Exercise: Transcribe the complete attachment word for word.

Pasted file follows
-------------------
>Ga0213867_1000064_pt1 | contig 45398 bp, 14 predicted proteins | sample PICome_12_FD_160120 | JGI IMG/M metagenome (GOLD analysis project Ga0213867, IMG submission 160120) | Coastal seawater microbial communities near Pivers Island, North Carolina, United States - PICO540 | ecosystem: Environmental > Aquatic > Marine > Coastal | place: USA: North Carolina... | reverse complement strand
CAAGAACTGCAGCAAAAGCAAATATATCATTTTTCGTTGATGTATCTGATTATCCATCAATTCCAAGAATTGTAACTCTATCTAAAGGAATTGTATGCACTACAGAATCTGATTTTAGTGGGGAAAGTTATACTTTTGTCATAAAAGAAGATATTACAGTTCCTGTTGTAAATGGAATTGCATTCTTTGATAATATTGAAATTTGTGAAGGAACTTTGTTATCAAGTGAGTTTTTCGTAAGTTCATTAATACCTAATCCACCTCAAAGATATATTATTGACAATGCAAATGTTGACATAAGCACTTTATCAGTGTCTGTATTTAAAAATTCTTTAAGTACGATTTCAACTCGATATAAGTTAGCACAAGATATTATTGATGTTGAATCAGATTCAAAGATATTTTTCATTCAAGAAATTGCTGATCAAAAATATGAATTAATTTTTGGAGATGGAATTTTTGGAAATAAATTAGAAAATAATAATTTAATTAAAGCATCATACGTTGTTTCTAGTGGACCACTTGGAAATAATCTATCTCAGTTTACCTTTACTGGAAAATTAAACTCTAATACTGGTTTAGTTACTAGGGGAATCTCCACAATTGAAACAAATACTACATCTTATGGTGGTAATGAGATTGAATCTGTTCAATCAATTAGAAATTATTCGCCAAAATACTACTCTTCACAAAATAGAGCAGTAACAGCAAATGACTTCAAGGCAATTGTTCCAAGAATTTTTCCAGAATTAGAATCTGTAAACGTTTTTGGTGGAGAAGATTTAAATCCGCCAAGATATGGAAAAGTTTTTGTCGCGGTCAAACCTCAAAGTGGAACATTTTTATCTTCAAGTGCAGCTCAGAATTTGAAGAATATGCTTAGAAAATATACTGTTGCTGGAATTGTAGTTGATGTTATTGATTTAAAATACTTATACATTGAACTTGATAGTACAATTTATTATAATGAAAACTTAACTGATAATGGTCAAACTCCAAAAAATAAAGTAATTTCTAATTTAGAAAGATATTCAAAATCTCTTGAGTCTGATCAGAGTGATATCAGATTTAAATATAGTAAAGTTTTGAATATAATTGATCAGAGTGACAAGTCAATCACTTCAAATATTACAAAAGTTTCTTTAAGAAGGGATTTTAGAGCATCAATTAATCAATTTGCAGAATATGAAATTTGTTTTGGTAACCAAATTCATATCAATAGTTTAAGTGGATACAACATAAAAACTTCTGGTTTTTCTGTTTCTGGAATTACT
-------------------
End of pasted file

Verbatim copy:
>Ga0213867_1000064_pt1 | contig 45398 bp, 14 predicted proteins | sample PICome_12_FD_160120 | JGI IMG/M metagenome (GOLD analysis project Ga0213867, IMG submission 160120) | Coastal seawater microbial communities near Pivers Island, North Carolina, United States - PICO540 | ecosystem: Environmental > Aquatic > Marine > Coastal | place: USA: North Carolina... | reverse complement strand
CAAGAACTGCAGCAAAAGCAAATATATCATTTTTCGTTGATGTATCTGATTATCCATCAATTCCAAGAATTGTAACTCTATCTAAAGGAATTGTATGCACTACAGAATCTGATTTTAGTGGGGAAAGTTATACTTTTGTCATAAAAGAAGATATTACAGTTCCTGTTGTAAATGGAATTGCATTCTTTGATAATATTGAAATTTGTGAAGGAACTTTGTTATCAAGTGAGTTTTTCGTAAGTTCATTAATACCTAATCCACCTCAAAGATATATTATTGACAATGCAAATGTTGACATAAGCACTTTATCAGTGTCTGTATTTAAAAATTCTTTAAGTACGATTTCAACTCGATATAAGTTAGCACAAGATATTATTGATGTTGAATCAGATTCAAAGATATTTTTCATTCAAGAAATTGCTGATCAAAAATATGAATTAATTTTTGGAGATGGAATTTTTGGAAATAAATTAGAAAATAATAATTTAATTAAAGCATCATACGTTGTTTCTAGTGGACCACTTGGAAATAATCTATCTCAGTTTACCTTTACTGGAAAATTAAACTCTAATACTGGTTTAGTTACTAGGGGAATCTCCACAATTGAAACAAATACTACATCTTATGGTGGTAATGAGATTGAATCTGTTCAATCAATTAGAAATTATTCGCCAAAATACTACTCTTCACAAAATAGAGCAGTAACAGCAAATGACTTCAAGGCAATTGTTCCAAGAATTTTTCCAGAATTAGAATCTGTAAACGTTTTTGGTGGAGAAGATTTAAATCCGCCAAGATATGGAAAAGTTTTTGTCGCGGTCAAACCTCAAAGTGGAACATTTTTATCTTCAAGTGCAGCTCAGAATTTGAAGAATATGCTTAGAAAATATACTGTTGCTGGAATTGTAGTTGATGTTATTGATTTAAAATACTTATACATTGAACTTGATAGTACAATTTATTATAATGAAAACTTAACTGATAATGGTCAAACTCCAAAAAATAAAGTAATTTCTAATTTAGAAAGATATTCAAAATCTCTTGAGTCTGATCAGAGTGATATCAGATTTAAATATAGTAAAGTTTTGAATATAATTGATCAGAGTGACAAGTCAATCACTTCAAATATTACAAAAGTTTCTTTAAGAAGGGATTTTAGAGCATCAATTAATCAATTTGCAGAATATGAAATTTGTTTTGGTAACCAAATTCATATCAATAGTTTAAGTGGATACAACATAAAAACTTCTGGTTTTTCTGTTTCTGGAATTACT